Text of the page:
The connector and the PCB itself gives some hints:
The frontside of the IR-PCB(lower left in the picture) has a lot of LEDs exposed and one optically shielded from the other(down in the middle). This is an indicator that there is some measurement happening on a single IR LED and thus there is at least one wire carrying this signal.
Another hint is the ...
The given micrologix seems to have relay outputs, rather than sourcing outputs:
This means that in order to power your sink devices, you need to supply voltage separately to the VAC VDC Pins.
Connect the DC OUT + from the input terminal block to VAC VDC in the 15th pin of the output block.
Next, connect one terminal of the LED to the O/5 terminal and the ...
Since I cannot answer in the comments I'll add some little tips.
About the wiring, if you don't want to bother with calculation (usually better but some quick answer might be sufficient), there is some web calculator that I found well designed: circuitcalculator.
When you define your wire size, take around 20% margin of your wire max current as a max fuse.
simulate this circuit – Schematic created using CircuitLab
Figure 1. A possible solution - but it relies on RLY2 having a much faster drop-out than RLY3.
How it works:
RLY2 is energised.
RLY3 just repeats the operation of RLY1.
Mains drops out
If RLY1 was off then RLY3 will be off and will not change state.
If RLY1 was on then RLY3 will ...
Since you don't hear any relay clicking to match the output LEDs it seems as though the relays are not picking up. The relays may be powered by a separate voltage source than the logic which is likely to be 5 V. It's possible that part of the PSU has failed although I'd expect the PLC to indicate a fault in that case.
Check the diagnostics page on the RS ...
Looks like you need to wire 24V into the "VAC/VDC" terminal next to the output you want to control the light, wire the positive terminal of the light into the output terminal itself, and wire the negative terminal of the light to ground (COM or power ground, not earth ground).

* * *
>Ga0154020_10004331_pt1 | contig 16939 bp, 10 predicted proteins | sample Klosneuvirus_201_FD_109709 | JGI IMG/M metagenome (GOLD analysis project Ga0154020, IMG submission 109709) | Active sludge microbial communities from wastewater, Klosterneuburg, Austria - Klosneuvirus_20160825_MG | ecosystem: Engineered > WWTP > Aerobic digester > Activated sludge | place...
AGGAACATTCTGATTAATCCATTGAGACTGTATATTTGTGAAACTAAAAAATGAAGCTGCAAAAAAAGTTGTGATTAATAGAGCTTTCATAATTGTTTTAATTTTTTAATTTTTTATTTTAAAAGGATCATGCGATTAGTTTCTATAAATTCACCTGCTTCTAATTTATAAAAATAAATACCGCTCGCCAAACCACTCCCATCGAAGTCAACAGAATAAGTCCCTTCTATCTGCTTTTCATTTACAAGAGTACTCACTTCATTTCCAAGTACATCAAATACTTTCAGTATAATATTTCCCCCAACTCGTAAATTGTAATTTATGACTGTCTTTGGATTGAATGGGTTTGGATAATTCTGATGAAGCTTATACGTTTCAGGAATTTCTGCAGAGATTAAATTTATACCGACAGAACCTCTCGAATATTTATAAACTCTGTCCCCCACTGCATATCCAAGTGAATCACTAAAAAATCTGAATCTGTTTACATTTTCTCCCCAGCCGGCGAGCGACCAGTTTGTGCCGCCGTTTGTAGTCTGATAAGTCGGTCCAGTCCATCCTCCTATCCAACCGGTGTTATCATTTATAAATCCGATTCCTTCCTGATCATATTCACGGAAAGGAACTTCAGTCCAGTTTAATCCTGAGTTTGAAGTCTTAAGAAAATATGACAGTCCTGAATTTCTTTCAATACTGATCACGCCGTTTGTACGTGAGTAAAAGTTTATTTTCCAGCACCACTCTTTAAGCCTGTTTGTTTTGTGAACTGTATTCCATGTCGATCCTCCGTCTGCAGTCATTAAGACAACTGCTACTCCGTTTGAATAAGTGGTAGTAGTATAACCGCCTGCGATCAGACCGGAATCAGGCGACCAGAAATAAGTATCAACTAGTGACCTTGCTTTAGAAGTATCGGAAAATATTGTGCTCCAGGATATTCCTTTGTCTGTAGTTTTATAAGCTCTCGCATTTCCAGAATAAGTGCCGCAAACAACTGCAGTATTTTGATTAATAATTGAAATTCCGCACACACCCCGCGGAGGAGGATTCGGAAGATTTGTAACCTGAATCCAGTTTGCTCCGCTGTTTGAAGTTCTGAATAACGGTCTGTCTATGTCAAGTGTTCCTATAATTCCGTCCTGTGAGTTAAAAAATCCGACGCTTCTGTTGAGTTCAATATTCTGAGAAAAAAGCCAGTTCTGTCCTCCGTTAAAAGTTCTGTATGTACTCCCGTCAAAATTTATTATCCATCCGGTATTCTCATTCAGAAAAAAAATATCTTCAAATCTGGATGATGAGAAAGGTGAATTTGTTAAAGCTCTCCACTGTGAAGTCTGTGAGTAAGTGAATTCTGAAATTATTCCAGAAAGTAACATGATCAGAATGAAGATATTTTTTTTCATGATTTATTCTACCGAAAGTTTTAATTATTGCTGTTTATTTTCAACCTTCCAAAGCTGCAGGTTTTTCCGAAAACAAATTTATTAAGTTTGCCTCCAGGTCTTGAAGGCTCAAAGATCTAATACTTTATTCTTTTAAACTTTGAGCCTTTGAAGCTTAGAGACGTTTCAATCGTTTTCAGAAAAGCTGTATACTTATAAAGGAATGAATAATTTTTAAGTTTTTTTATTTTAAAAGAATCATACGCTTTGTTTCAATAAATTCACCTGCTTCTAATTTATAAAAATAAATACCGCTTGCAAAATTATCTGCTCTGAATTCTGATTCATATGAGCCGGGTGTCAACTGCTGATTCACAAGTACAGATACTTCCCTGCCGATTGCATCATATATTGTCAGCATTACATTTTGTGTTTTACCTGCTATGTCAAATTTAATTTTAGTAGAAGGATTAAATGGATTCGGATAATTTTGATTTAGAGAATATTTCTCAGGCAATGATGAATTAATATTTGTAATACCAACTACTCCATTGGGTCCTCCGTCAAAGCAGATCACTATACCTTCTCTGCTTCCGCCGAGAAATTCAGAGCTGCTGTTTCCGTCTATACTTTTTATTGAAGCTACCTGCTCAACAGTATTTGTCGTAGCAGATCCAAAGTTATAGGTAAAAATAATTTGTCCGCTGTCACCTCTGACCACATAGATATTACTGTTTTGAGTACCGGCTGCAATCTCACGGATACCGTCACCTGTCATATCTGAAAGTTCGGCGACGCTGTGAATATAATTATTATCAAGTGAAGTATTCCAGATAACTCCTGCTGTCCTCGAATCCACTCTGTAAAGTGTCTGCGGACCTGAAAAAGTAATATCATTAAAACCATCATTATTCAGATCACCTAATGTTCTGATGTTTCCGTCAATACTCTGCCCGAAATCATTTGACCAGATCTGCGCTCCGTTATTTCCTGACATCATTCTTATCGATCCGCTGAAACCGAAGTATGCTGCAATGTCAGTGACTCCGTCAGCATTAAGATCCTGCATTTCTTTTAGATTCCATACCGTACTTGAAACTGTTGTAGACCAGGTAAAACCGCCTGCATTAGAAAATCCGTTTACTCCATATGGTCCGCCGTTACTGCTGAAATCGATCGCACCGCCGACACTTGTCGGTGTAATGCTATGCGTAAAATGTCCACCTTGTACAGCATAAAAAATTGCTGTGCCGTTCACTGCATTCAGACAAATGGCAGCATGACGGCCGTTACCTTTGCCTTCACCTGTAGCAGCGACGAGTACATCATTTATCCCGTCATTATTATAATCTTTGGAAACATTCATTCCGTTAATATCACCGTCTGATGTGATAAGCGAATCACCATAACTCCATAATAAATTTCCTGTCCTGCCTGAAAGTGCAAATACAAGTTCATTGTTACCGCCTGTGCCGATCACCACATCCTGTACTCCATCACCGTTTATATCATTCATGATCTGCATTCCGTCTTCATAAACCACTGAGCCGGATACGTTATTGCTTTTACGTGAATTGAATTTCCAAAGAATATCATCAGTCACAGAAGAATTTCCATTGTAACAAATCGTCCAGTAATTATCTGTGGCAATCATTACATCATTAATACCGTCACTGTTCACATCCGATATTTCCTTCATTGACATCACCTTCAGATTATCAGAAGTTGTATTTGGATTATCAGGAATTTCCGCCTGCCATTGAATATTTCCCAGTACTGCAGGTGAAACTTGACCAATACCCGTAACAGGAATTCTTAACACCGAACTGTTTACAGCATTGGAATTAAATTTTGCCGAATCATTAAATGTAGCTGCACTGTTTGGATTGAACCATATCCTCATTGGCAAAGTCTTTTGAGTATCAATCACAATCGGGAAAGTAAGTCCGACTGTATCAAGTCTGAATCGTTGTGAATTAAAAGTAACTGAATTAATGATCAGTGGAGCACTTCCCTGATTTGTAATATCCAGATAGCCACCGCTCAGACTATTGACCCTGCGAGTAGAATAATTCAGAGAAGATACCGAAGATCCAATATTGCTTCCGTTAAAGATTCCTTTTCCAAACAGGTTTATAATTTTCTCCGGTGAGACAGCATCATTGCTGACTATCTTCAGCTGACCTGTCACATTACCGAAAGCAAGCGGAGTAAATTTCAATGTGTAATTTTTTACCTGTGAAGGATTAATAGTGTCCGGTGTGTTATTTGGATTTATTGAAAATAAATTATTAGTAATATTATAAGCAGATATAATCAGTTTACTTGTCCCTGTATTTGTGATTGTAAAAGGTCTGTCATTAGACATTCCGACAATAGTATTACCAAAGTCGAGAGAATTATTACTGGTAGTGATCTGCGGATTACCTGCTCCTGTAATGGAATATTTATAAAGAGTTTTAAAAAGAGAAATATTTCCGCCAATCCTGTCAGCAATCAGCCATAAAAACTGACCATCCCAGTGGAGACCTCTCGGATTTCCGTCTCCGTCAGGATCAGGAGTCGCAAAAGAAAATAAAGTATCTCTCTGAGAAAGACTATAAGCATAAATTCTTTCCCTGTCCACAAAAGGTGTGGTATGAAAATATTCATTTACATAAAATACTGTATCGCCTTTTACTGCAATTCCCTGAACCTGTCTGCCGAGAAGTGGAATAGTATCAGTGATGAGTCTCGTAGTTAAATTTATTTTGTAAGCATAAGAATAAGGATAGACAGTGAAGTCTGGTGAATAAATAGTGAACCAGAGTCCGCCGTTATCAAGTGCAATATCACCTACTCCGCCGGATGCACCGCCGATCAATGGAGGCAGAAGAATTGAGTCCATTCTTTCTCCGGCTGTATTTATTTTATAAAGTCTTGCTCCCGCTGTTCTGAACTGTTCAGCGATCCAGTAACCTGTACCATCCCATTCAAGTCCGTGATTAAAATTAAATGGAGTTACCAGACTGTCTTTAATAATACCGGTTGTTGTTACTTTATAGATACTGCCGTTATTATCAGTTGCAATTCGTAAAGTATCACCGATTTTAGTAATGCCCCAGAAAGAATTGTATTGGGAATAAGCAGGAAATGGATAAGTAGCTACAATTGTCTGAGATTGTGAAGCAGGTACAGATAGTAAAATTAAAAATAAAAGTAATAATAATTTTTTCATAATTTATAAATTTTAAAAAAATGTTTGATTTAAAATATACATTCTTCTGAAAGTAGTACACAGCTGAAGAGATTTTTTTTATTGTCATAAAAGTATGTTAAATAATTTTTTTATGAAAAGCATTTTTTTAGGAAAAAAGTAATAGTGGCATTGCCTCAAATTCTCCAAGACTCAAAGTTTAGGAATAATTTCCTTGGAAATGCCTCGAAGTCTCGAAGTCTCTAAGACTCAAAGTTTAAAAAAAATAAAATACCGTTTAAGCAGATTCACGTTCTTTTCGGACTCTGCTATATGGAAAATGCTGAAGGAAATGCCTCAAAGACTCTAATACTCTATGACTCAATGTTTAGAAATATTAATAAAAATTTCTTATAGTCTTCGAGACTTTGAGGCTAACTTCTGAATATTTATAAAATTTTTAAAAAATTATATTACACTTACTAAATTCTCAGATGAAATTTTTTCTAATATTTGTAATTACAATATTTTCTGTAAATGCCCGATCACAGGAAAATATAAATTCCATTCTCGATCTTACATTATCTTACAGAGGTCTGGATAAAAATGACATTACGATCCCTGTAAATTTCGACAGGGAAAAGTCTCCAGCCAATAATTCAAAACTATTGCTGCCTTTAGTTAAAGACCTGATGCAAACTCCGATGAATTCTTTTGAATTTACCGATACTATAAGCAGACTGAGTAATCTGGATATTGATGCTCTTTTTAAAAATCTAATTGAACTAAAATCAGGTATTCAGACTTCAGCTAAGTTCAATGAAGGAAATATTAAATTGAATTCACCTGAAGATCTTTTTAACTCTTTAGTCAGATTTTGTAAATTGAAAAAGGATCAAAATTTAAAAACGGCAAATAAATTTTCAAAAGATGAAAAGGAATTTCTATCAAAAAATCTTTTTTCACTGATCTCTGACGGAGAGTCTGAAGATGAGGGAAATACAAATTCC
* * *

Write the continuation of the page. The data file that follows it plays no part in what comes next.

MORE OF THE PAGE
Edit: the manual states that the 24V out can only supply 250mA. Does ...
Consider U2. It's a three input NAND gate. It's truth table is shown below.
13 1 2 Out
0 0 0 1
0 0 1 1
0 1 0 1
0 1 1 1
1 0 0 1
1 0 1 1
1 1 0 1
1 1 1 0
Now consider: Does it matter which state pin 1 is in? Will the other pins have any affect on the output if pin 1 is high ...
The wording is strange, but: all of these circuits implement a function \$F = f\left(A, B, C, D, E\right)\$. If two circuits implement the same function \$f\$, then they are "preserving the logic expression".
When you build a truth table for a logic function, that truth table is enumerating the output of the function for each given input. If you ...
There are really a lot of options here but most of them depends on the characteristics of currently used components. I'll throw a couple of 1st that came to my mind.
Get a NC (normally closed) reed switch. And/or 3-pin NC/NO switch. The one that is normally closed means that it will conduct once the external magnet are moved away from it.
Add a P-channel ...
You should search for an "SPDT reed switch" These have three terminals: a "common" terminal, one that is connected to the common terminal when the magnet on the door is next to the switch (usually marked "N.O." for normally open), and one that is connected to the common terminal when the magnet on the door is away from the ...